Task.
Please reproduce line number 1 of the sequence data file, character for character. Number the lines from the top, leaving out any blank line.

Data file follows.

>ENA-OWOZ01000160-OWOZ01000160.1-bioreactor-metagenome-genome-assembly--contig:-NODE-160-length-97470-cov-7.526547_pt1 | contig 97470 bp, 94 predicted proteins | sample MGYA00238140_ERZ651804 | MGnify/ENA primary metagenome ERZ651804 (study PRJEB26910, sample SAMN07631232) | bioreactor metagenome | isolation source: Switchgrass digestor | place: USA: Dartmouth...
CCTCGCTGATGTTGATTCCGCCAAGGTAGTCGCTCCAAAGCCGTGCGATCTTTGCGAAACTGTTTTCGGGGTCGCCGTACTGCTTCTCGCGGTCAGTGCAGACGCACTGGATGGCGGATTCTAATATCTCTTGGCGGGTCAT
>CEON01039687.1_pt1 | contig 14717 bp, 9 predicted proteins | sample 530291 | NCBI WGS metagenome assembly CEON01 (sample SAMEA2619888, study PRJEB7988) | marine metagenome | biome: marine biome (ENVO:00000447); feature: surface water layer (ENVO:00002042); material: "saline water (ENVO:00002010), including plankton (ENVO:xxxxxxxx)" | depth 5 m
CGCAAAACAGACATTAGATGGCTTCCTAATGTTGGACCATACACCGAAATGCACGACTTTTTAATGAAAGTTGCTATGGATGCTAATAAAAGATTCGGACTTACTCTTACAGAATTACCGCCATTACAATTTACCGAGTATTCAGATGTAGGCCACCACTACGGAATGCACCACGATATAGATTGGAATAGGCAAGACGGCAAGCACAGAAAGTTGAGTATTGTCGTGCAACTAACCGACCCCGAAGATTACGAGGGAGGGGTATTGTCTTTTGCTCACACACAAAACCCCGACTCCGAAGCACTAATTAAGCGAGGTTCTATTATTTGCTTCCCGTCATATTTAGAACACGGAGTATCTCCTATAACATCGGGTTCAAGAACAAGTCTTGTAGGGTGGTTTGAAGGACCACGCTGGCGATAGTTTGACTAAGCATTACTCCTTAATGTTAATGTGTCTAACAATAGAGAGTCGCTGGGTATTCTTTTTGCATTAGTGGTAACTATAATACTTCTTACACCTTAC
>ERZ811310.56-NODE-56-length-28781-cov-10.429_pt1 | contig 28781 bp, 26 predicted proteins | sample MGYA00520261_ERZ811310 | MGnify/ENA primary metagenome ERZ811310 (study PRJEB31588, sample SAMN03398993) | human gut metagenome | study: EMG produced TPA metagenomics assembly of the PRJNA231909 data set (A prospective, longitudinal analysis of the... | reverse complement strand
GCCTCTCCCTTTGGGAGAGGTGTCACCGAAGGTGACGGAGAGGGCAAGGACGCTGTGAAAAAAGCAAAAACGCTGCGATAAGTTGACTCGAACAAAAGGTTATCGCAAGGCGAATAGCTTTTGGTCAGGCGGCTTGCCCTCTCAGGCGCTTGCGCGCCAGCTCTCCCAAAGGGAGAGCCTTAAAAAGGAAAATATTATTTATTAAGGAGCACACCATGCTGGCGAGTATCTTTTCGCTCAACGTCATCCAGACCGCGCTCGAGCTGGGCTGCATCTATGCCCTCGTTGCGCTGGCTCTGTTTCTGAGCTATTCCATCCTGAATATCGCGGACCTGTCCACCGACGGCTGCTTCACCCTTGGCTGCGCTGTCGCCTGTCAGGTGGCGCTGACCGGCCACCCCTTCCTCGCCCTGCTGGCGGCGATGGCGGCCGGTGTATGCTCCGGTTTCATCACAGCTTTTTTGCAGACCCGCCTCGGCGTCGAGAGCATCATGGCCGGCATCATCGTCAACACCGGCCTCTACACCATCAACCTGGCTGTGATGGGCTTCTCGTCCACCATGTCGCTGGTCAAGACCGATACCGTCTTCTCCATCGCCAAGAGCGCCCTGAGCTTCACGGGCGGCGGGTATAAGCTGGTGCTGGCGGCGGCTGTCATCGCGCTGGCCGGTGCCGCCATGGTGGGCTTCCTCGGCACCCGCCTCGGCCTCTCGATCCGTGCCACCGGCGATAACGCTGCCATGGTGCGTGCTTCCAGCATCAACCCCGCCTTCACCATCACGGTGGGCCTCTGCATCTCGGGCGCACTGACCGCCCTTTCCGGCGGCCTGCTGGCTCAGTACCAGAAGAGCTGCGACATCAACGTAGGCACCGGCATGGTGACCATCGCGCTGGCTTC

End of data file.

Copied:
>ENA-OWOZ01000160-OWOZ01000160.1-bioreactor-metagenome-genome-assembly--contig:-NODE-160-length-97470-cov-7.526547_pt1 | contig 97470 bp, 94 predicted proteins | sample MGYA00238140_ERZ651804 | MGnify/ENA primary metagenome ERZ651804 (study PRJEB26910, sample SAMN07631232) | bioreactor metagenome | isolation source: Switchgrass digestor | place: USA: Dartmouth...